Winter plumage coloration in male American goldfinches: Do reduced ornaments serve signaling functions in the non-breeding season?

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10 Citations (Scopus)

Abstract

The signaling role of sexual ornaments that are displayed during the mating season is well known for many species, but dimorphisms that occur in the non-breeding season have received much less attention, particularly when individuals only partially express their breeding condition during reproductively inactive periods. I assessed variation in the expression of colorful breeding and non-breeding plumages in male American goldfinches (Carduelis tristis), a species in which males molt out of their colorful breeding ornaments in the fall but still display reduced carotenoid- and melanin-based sexual dichromatism during the winter. I found that variability in the saturation of carotenoid-based plumage pigmentation did not differ significantly between the breeding and non-breeding seasons. Moreover, the area of melanin coloration in the cap was more variable in winter than when it is fully displayed during breeding. I also detected a significant positive correlation between the extent of melanin coloration during the winter and the saturation of non-breeding carotenoid-based plumage. Because of such variation in and correlated expression of these two color ornaments in winter, it is conceivable that male goldfinches display these hints of non-breeding coloration for use as conspecific social or sexual signals. Natural selection pressures like predation and energetic demands are traditionally thought of as factors that restrict sex ornaments to breeding times alone, but this should not preclude animals from simply reducing their exaggerated features during winter and finding an expression optimum that balances signal costs and value. Such 'remnant' winter ornaments might be expected to evolve not only in animals that live in large non-breeding groups (e.g. status-signaling systems) but also in those where mates begin associating before breeding onset.

Original languageEnglish (US)
Pages (from-to)707-715
Number of pages9
JournalEthology
Volume110
Issue number9
DOIs
StatePublished - Sep 2004
Externally publishedYes

Fingerprint

plumage
Breeding
breeding
winter
color
melanin
Melanins
Carotenoids
carotenoid
carotenoids
breeding season
Carduelis
saturation
Sex Factors
dimorphism
animal
Genetic Selection
pigmentation
Pigmentation
molt

ASJC Scopus subject areas

  • Animal Science and Zoology
  • Behavioral Neuroscience

Cite this

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title = "Winter plumage coloration in male American goldfinches: Do reduced ornaments serve signaling functions in the non-breeding season?",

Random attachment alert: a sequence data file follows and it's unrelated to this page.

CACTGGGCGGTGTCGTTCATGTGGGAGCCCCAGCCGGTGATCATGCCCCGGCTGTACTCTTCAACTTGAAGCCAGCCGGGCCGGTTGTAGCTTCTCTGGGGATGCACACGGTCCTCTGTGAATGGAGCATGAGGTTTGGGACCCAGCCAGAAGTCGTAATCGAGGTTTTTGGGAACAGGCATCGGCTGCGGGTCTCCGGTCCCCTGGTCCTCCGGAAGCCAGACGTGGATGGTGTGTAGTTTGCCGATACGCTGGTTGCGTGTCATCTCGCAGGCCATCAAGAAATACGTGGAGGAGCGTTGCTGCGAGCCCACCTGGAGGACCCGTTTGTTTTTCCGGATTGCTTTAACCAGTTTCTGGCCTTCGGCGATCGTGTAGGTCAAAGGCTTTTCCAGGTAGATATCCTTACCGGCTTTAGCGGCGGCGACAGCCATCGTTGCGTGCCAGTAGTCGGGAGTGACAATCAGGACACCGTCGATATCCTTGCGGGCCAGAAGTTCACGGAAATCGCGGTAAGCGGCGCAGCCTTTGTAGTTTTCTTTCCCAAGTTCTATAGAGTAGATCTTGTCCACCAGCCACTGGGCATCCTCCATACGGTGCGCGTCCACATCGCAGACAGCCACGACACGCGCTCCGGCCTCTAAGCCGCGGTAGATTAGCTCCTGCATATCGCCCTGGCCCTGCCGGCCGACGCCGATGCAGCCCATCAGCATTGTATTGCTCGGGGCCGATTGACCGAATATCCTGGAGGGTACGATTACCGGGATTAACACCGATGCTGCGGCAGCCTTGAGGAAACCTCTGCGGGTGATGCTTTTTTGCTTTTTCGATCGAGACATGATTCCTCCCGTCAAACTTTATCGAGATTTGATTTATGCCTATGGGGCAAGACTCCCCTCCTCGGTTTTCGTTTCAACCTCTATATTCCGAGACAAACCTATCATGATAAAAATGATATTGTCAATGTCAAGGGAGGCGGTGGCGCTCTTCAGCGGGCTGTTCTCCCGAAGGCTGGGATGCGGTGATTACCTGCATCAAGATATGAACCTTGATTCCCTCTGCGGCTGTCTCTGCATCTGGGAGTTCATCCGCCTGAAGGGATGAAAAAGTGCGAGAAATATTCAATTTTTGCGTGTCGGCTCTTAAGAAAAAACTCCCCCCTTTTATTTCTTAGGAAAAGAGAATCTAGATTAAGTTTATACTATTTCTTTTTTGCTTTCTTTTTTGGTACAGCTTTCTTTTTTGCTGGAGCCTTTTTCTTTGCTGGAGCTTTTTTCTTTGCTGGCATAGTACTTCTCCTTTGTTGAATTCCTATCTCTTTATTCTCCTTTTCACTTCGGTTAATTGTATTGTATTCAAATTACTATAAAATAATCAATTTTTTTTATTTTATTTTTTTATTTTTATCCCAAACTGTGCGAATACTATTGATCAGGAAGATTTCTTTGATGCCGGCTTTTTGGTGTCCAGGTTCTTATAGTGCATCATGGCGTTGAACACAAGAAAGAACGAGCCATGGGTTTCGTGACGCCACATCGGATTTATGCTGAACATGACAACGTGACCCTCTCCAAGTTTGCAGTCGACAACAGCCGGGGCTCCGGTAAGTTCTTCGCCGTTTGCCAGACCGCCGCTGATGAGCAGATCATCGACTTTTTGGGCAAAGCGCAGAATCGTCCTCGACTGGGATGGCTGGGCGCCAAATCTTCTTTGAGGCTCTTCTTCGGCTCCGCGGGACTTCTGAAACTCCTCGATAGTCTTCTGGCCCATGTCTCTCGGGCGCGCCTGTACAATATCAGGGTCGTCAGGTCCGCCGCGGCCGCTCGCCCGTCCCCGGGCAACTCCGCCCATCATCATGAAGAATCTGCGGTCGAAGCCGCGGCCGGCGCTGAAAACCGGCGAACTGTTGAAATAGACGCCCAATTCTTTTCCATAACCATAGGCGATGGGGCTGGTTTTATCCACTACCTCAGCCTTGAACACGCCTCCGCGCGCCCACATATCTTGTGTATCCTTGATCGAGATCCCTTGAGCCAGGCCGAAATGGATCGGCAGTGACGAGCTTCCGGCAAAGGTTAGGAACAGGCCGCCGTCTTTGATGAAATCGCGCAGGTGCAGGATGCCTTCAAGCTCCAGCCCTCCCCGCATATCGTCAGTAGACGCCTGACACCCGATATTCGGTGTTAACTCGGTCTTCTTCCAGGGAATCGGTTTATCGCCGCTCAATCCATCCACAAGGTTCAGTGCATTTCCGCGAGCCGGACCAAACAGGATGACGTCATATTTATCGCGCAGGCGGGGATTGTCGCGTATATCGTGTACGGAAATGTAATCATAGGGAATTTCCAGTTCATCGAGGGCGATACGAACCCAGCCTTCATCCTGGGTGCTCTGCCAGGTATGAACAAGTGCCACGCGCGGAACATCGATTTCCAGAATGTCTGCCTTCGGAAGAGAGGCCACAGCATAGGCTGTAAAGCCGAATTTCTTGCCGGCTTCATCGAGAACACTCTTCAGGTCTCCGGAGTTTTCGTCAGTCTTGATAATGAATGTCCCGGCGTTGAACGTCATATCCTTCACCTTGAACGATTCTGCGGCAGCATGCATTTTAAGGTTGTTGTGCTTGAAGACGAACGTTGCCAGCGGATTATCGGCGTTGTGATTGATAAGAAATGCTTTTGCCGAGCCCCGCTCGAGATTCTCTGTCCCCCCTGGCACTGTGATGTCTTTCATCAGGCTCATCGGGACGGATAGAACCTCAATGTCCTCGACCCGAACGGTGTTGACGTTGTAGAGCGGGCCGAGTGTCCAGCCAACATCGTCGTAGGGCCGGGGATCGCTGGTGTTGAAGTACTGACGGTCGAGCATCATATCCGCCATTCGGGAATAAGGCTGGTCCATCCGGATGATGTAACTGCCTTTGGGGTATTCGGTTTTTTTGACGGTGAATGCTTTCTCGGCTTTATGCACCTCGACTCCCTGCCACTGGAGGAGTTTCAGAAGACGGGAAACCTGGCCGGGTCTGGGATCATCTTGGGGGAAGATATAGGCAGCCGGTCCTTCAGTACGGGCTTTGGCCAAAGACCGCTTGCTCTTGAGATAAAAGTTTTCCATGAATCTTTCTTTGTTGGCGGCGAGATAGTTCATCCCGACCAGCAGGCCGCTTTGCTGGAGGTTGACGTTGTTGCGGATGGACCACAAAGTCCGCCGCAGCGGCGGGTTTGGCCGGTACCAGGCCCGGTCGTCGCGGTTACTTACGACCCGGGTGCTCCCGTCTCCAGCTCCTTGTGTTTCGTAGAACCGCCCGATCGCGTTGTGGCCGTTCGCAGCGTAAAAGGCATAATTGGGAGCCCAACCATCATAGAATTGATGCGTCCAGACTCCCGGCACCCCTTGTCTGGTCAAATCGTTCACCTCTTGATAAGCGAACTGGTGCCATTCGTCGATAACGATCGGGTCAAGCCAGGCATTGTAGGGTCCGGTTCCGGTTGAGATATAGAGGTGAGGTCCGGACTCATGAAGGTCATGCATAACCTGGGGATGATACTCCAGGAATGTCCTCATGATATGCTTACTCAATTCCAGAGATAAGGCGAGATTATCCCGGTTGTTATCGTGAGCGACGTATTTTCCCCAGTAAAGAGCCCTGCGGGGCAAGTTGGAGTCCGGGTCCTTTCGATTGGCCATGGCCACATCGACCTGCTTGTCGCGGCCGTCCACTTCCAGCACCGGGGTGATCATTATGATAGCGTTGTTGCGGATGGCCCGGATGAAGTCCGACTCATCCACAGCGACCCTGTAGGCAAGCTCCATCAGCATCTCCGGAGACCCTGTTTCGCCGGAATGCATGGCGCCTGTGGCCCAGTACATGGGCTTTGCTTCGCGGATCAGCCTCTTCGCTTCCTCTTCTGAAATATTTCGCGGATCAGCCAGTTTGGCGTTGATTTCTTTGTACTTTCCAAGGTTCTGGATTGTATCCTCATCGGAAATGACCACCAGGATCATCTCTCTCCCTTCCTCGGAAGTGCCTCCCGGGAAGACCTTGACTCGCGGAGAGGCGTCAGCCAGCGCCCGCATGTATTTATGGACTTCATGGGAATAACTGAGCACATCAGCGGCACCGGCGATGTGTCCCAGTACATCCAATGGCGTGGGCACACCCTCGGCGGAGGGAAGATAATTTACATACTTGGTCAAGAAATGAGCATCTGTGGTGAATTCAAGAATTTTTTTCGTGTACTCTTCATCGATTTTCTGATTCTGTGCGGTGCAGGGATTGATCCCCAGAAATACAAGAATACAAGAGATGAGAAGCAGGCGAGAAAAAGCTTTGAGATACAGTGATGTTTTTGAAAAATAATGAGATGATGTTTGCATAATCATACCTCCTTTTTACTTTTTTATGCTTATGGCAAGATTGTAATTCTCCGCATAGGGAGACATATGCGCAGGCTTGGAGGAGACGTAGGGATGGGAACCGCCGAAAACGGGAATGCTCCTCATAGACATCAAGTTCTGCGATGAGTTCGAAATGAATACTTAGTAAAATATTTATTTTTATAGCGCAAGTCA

abstract = "The signaling role of sexual ornaments that are displayed during the mating season is well known for many species, but dimorphisms that occur in the non-breeding season have received much less attention, particularly when individuals only partially express their breeding condition during reproductively inactive periods. I assessed variation in the expression of colorful breeding and non-breeding plumages in male American goldfinches (Carduelis tristis), a species in which males molt out of their colorful breeding ornaments in the fall but still display reduced carotenoid- and melanin-based sexual dichromatism during the winter. I found that variability in the saturation of carotenoid-based plumage pigmentation did not differ significantly between the breeding and non-breeding seasons. Moreover, the area of melanin coloration in the cap was more variable in winter than when it is fully displayed during breeding. I also detected a significant positive correlation between the extent of melanin coloration during the winter and the saturation of non-breeding carotenoid-based plumage. Because of such variation in and correlated expression of these two color ornaments in winter, it is conceivable that male goldfinches display these hints of non-breeding coloration for use as conspecific social or sexual signals. Natural selection pressures like predation and energetic demands are traditionally thought of as factors that restrict sex ornaments to breeding times alone, but this should not preclude animals from simply reducing their exaggerated features during winter and finding an expression optimum that balances signal costs and value. Such 'remnant' winter ornaments might be expected to evolve not only in animals that live in large non-breeding groups (e.g. status-signaling systems) but also in those where mates begin associating before breeding onset.",